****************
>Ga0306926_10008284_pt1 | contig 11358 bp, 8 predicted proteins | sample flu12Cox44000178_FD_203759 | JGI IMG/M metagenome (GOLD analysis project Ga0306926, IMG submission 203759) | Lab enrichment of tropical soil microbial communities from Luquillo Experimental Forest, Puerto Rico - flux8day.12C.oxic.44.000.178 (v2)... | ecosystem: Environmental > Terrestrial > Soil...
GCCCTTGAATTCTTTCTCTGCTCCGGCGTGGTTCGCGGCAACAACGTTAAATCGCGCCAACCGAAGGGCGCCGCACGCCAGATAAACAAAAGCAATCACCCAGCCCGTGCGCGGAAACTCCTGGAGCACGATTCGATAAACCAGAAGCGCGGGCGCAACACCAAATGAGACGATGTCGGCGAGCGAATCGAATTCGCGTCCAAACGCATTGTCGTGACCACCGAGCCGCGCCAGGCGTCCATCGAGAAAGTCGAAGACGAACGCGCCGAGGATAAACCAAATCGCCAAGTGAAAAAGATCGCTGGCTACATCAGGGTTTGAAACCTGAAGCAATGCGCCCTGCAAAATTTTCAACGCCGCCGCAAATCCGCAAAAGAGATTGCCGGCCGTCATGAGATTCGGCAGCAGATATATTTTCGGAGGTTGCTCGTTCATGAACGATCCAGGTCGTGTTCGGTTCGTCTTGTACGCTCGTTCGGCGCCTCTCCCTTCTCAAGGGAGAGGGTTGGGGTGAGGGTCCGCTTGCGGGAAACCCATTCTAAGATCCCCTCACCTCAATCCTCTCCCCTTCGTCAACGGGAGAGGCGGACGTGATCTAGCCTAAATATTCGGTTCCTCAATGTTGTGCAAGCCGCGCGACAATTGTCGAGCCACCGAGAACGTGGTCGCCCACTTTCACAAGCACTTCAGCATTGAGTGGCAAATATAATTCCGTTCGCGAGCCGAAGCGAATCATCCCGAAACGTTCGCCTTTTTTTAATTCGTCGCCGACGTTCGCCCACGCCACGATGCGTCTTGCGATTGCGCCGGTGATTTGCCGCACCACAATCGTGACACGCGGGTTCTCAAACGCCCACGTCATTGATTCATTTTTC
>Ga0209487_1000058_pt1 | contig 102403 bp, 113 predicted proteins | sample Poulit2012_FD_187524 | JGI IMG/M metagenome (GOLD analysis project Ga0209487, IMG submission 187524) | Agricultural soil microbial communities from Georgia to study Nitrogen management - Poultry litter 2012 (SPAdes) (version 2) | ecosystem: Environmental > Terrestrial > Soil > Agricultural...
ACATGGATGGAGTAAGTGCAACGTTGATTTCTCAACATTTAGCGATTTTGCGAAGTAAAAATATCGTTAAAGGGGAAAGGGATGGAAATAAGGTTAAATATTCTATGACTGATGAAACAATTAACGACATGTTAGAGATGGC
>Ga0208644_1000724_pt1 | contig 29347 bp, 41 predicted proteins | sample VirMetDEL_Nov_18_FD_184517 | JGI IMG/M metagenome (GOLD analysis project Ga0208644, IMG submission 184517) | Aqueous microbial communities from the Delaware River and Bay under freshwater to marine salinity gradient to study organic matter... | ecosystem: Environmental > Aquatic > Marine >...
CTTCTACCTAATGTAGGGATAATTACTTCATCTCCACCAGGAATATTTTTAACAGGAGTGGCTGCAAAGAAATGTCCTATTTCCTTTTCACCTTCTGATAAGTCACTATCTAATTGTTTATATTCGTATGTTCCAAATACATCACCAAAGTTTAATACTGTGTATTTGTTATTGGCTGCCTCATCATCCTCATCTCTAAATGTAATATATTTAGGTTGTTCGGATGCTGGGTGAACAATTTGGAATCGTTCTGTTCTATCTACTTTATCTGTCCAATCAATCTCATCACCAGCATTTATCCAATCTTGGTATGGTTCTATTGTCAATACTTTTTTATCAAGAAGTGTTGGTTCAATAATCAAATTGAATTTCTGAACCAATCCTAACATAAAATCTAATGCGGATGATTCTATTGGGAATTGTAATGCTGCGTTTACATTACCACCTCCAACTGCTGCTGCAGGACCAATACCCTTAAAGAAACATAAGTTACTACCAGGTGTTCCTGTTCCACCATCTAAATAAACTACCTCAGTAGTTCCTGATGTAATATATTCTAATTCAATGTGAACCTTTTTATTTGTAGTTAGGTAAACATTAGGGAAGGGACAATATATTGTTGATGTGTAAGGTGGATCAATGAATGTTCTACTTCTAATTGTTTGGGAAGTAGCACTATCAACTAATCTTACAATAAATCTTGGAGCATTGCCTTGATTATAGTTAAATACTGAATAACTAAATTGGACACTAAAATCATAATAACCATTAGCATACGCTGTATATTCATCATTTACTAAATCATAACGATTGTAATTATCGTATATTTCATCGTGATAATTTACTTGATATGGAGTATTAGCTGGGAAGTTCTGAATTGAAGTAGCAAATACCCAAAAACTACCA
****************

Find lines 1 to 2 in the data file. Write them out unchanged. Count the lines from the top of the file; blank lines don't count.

>Ga0306926_10008284_pt1 | contig 11358 bp, 8 predicted proteins | sample flu12Cox44000178_FD_203759 | JGI IMG/M metagenome (GOLD analysis project Ga0306926, IMG submission 203759) | Lab enrichment of tropical soil microbial communities from Luquillo Experimental Forest, Puerto Rico - flux8day.12C.oxic.44.000.178 (v2)... | ecosystem: Environmental > Terrestrial > Soil...
GCCCTTGAATTCTTTCTCTGCTCCGGCGTGGTTCGCGGCAACAACGTTAAATCGCGCCAACCGAAGGGCGCCGCACGCCAGATAAACAAAAGCAATCACCCAGCCCGTGCGCGGAAACTCCTGGAGCACGATTCGATAAACCAGAAGCGCGGGCGCAACACCAAATGAGACGATGTCGGCGAGCGAATCGAATTCGCGTCCAAACGCATTGTCGTGACCACCGAGCCGCGCCAGGCGTCCATCGAGAAAGTCGAAGACGAACGCGCCGAGGATAAACCAAATCGCCAAGTGAAAAAGATCGCTGGCTACATCAGGGTTTGAAACCTGAAGCAATGCGCCCTGCAAAATTTTCAACGCCGCCGCAAATCCGCAAAAGAGATTGCCGGCCGTCATGAGATTCGGCAGCAGATATATTTTCGGAGGTTGCTCGTTCATGAACGATCCAGGTCGTGTTCGGTTCGTCTTGTACGCTCGTTCGGCGCCTCTCCCTTCTCAAGGGAGAGGGTTGGGGTGAGGGTCCGCTTGCGGGAAACCCATTCTAAGATCCCCTCACCTCAATCCTCTCCCCTTCGTCAACGGGAGAGGCGGACGTGATCTAGCCTAAATATTCGGTTCCTCAATGTTGTGCAAGCCGCGCGACAATTGTCGAGCCACCGAGAACGTGGTCGCCCACTTTCACAAGCACTTCAGCATTGAGTGGCAAATATAATTCCGTTCGCGAGCCGAAGCGAATCATCCCGAAACGTTCGCCTTTTTTTAATTCGTCGCCGACGTTCGCCCACGCCACGATGCGTCTTGCGATTGCGCCGGTGATTTGCCGCACCACAATCGTGACACGCGGGTTCTCAAACGCCCACGTCATTGATTCATTTTTC